Cameron Brooks of Tendril stated at a CPUC workshop on Smart Grid that if every home and business in the United States had a smart meter, the data could be captured on 100 iPhones. Let’s tease this statement out a bit. Data volume (simple, raw gigabytes) must not be confused with data transactions. Sure, you could store a day’s worth of raw data from 140 million meters in 100 iPhones, but so what? We can’t think of anything useful an iPhone could do with it (such as prepare it for billing and deliver it to a billing system). You could probably extract one person’s data and graph it, but you couldn’t do that for 140 million people.

Brooks’ real point was that ubiquity and access are more important than bandwidth.

The simple fact is, there are no benefits without IT. The IT side should not be a barrier, and it isn’t – but not because IT is easy. The IT part is actually very, very hard; however, it is not expensive (it’s less than 5% of the total AMI capital investment).  And utilities like Alliant and those participating in Canada’s centralized MDM/R havealready overcome those IT challenges .

If electricity users are to be full beneficiaries of the energy trading market, we need to get to the granularity of hourly interval data; we want both consumers and producers to have complete and timely access to this knowledge for decision-making; and we want well-designed choice architecture so that on both ends, the most efficient and beneficial options can be exercised. On the IT side, all this can happen if we continue to automate data exchange, set national communication standards for the smart grid, and make metered usage data available in formats easy for energy management software to interpret for users.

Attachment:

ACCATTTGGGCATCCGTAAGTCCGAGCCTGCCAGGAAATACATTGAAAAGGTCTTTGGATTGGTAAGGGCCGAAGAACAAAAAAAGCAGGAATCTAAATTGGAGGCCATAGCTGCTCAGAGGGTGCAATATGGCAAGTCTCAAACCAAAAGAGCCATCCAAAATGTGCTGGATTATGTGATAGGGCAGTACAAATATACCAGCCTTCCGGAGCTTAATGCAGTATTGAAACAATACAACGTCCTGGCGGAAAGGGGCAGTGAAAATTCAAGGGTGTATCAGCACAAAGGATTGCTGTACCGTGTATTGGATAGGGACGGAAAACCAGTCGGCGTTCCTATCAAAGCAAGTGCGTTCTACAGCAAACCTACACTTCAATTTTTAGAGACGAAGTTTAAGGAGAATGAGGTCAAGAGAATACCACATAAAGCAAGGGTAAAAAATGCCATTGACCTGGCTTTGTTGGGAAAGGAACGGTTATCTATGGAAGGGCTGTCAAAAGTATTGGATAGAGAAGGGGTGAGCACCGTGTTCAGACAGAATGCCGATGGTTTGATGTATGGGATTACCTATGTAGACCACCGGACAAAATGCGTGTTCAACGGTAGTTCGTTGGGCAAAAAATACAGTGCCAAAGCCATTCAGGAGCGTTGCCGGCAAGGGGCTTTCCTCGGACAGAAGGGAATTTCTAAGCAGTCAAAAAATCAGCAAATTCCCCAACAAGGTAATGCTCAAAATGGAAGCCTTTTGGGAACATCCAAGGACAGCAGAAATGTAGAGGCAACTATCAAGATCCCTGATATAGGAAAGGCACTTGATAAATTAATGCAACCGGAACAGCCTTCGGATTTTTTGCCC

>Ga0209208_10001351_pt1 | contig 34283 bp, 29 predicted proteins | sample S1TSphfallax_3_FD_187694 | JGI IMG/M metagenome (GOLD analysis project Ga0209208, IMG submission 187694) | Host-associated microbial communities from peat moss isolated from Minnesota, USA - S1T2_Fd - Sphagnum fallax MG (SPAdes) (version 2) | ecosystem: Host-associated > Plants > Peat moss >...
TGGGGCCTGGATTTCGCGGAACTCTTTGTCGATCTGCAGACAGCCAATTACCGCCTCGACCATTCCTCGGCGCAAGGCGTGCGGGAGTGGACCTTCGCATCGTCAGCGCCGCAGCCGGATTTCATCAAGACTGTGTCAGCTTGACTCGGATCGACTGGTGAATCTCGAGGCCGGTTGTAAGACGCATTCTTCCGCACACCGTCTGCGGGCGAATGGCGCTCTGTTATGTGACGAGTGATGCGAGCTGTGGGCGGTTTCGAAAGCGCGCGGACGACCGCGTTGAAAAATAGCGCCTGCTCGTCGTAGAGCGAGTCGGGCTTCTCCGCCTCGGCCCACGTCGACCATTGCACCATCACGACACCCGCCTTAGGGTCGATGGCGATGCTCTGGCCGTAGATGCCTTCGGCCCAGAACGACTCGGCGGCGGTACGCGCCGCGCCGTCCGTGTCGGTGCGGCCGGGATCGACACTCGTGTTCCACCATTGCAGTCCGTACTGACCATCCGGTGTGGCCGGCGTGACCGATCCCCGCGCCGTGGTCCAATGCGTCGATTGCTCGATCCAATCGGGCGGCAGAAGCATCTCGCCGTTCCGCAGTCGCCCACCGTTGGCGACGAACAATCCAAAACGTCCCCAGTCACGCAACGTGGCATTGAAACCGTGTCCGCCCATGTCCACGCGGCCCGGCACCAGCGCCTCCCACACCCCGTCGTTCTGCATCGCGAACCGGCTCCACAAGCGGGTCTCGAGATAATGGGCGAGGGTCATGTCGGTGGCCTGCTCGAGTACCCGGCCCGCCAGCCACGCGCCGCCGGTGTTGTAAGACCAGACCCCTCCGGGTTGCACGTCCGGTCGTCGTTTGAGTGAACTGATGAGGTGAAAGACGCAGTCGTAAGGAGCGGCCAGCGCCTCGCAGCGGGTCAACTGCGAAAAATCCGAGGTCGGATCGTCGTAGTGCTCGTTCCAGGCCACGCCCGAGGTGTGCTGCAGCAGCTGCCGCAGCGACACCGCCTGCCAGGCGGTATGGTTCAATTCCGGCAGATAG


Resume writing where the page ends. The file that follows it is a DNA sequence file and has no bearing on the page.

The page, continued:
Fresh thinking around this is going on right now at Connectivity Week… We’d love to hear your comments.

– Chris King

June 10, 2009 at 5:10 pm Leave a comment

Are consumers benefiting yet from smart metering?

(or… “iPhones and AMI”)

eMeter attended several Smart Grid workshops recently at the California Public Utilities Commission. The common theme was reaping the consumer benefits of Smart Grid, and a big question was “how quickly can we do this?” It is a timely topic. AMI meters are getting rolled out in significant numbers amid great fanfare. Google heralded the arrival of its PowerMeter widget. But do these converging events live up to the promise of bringing energy awareness to the masses? The answer is “not yet”…but there is no reason to be bitterly disappointed.

Among the blog sites voicing pessimism about consumer benefits, Katie Fehrenbacher of Earth2Tech and Energy Circle’s blog about Hydro One’s Smart Meter deployment both argue that consumers don’t benefit from smart meters because they don’t have access to real-time usage data yet. While we agree that the more real-time the data is, the more meaningful action can be taken, we think it’s crazy to say that consumers don’t benefit.

When you think about it, AMI is already a game-changer for consumers. Already, hundreds of thousands of consumers with smart meters have access to detailed, next-day usage data on the Web, introducing them to the concept of their hourly usage and its impact on their bills and on the environment. And because of smart metering capabilities, participants in Pepco’s PowerCentsDC  “Smart Grid Capitol” project have had the benefit of email, phone and text messages alerting them to energy saving opportunities during critical peak times for the grid  – combined with smart thermostats providing the convenience of automatic, “set it and forget it” demand reductions.  They also get monthy print bill inserts with colorful explanations of their hourly usage and highlighted cost savings from participation in the program.  The enhancements and transparency are already liberating.

You may not be getting up-to-the-second alerts on your iPhone about kWh consumed, but is all that broadband “bling” really necessary? This is what it looks like updated to Twitter posts… as far as iPhone apps go, we think the ocarina is more interesting.

– Chris King

June 9, 2009 at 6:33 pm Leave a comment